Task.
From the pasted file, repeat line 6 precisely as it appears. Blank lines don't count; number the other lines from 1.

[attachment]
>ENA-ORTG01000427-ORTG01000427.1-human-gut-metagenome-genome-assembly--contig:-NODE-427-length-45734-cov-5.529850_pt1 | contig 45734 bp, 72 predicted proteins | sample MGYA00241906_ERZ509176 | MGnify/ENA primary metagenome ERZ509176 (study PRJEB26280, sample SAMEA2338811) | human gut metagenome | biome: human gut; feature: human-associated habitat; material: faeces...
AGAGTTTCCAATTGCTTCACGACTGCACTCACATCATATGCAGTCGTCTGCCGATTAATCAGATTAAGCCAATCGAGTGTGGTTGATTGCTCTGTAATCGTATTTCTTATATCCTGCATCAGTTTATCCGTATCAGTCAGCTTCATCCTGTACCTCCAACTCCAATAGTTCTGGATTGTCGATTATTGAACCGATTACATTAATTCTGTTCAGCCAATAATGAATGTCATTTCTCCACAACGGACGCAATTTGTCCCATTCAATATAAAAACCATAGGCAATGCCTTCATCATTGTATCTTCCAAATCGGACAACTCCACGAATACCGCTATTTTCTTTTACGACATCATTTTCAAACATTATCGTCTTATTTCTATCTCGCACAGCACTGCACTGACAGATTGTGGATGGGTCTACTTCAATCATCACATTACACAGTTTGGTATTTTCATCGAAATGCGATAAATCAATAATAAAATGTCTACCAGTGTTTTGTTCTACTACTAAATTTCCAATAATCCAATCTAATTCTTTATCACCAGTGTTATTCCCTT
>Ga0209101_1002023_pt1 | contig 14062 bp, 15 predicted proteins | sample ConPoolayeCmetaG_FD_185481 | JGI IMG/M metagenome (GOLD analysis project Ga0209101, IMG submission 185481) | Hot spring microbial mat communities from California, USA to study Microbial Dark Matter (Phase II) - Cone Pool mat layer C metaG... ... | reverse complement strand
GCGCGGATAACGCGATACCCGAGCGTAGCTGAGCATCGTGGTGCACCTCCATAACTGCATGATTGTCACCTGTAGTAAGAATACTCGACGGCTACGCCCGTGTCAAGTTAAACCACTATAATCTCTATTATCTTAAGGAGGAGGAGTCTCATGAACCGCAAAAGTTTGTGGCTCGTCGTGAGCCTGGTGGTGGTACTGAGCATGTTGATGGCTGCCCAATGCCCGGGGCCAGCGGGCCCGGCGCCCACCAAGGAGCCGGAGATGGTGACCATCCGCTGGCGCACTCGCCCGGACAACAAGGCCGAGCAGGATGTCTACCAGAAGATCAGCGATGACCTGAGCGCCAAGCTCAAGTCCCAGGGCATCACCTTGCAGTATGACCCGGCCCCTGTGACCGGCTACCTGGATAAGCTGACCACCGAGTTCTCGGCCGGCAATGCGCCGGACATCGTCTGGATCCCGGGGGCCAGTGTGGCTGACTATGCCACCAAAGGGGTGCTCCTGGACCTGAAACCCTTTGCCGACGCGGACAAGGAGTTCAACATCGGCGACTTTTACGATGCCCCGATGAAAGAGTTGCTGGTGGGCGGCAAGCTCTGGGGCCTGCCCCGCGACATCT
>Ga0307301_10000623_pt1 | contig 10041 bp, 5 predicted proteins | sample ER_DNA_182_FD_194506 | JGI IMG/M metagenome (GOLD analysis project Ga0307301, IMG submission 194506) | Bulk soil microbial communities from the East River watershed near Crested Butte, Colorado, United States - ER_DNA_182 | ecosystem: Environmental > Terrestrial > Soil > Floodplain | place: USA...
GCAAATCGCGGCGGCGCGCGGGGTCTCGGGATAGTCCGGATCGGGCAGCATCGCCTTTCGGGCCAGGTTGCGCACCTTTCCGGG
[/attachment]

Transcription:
GCAAATCGCGGCGGCGCGCGGGGTCTCGGGATAGTCCGGATCGGGCAGCATCGCCTTTCGGGCCAGGTTGCGCACCTTTCCGGG